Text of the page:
How might alendronate (Fosamax) affect cardiac calcium scores obtained on CT scanning and possibly the clinical end points? Are there any studies or case reports?
—James J. King, MD, Tacoma, Wash.
The potential therapeutic relationship between bisphosphonate usage and coronary artery calcification is intriguing. Thus far, the clinical data are scant and conflicting. One group of researchers showed that inhibition of bone resorption using bisphosphonates in rats did in fact reduce coronary arterial and valvular calcification in a dose-dependent fashion (Arterioscler Thromb Vasc Biol. 2001;21:817-824). The authors speculated that a physiologic relationship exists between calcium resorption from bone and arterial deposition. Another study compared 56 patients taking a bisphosphonate with 56 age-matched controls and a reference population. The authors postulated that bisphosphonates would inhibit calcium resorption from plaques, thereby accelerating the rate of coronary artery calcification. After 24 months, annual electron beam CT showed progression of coronary artery calcification in both groups, without a statistically significant difference in alendronate-treated subjects.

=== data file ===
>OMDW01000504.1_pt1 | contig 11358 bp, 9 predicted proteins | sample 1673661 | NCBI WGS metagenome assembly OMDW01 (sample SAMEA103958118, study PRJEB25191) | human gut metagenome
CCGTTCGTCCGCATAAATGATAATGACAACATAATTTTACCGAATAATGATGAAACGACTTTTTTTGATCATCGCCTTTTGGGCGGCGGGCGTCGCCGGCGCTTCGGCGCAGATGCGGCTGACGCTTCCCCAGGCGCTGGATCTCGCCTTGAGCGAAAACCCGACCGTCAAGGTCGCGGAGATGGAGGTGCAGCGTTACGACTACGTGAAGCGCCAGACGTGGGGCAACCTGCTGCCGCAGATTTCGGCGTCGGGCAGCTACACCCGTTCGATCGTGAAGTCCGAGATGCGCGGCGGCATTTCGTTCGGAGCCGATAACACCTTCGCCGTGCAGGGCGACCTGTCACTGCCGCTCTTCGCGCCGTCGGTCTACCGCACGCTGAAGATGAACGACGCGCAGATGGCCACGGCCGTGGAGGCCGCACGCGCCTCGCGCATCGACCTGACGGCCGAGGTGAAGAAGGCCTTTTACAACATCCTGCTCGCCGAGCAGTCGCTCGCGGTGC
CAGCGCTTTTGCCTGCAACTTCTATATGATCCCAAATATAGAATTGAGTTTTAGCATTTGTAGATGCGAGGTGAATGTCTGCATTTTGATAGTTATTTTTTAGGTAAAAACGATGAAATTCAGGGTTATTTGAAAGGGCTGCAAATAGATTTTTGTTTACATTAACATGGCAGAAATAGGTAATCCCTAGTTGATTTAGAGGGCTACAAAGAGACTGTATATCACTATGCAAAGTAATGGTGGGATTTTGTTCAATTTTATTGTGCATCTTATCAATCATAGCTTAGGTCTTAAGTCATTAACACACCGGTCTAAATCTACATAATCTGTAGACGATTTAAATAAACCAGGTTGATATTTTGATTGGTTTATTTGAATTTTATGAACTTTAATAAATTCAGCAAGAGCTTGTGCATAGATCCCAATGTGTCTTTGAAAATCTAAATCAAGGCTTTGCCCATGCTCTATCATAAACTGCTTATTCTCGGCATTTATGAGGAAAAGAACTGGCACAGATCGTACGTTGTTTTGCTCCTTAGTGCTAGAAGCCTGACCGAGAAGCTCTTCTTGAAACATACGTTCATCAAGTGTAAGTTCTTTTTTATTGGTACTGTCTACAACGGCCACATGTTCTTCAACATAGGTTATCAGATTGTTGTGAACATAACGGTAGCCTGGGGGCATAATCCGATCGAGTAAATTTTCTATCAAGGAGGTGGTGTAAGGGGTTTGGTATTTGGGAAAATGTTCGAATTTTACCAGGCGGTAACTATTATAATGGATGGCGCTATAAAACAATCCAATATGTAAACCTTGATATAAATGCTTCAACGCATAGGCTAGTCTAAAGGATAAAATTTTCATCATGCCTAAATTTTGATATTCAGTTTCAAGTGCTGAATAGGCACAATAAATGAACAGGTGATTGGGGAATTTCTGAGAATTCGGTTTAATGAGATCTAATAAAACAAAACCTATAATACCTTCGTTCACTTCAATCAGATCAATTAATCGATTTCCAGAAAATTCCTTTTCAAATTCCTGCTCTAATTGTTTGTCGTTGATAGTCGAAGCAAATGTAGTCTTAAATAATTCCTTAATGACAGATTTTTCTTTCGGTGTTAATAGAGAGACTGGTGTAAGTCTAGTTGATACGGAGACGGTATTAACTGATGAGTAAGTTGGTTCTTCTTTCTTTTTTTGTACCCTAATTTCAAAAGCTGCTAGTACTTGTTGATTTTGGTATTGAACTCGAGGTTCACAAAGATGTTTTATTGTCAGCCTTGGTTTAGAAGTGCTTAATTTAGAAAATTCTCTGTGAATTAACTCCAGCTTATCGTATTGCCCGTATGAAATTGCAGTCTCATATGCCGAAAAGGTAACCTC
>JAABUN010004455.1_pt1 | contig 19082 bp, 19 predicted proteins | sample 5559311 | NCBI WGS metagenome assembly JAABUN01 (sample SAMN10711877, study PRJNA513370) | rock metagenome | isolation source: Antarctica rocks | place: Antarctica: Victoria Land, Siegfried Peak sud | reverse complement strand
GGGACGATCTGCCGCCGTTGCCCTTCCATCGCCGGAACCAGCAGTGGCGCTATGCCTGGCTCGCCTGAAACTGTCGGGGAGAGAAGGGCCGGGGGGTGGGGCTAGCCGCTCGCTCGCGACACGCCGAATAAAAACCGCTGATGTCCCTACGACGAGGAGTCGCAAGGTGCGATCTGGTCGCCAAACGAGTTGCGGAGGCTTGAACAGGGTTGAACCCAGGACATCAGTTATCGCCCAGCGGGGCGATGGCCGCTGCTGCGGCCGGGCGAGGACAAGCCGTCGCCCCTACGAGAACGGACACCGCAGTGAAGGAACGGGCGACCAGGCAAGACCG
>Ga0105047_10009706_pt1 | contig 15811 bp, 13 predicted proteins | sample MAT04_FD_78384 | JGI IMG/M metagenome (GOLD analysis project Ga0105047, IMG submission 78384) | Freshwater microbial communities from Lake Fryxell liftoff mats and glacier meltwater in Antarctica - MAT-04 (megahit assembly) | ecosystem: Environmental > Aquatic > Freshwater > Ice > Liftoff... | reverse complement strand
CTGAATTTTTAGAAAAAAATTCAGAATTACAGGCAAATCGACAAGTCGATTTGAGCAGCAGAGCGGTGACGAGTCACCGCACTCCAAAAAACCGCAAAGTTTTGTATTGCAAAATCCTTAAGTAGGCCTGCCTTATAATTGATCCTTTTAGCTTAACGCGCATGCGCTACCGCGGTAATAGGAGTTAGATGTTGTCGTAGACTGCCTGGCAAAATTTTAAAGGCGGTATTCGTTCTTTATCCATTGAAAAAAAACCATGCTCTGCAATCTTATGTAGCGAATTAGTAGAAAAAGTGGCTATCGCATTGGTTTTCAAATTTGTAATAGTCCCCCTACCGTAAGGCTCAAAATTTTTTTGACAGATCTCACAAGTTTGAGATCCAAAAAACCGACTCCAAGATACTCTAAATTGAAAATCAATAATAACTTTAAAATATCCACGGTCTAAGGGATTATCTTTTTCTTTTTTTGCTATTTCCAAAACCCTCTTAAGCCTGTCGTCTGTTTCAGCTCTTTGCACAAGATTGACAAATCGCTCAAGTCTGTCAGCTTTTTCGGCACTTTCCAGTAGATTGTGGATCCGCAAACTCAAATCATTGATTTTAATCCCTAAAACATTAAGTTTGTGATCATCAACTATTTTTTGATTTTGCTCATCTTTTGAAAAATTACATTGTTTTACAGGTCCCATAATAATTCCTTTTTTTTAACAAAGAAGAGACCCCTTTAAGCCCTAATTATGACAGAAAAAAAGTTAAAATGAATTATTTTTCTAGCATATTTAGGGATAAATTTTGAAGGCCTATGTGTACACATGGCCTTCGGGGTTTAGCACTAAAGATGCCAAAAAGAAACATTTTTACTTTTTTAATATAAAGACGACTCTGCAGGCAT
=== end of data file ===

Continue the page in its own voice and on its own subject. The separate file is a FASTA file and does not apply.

—Christopher Ruser, MD (100-15)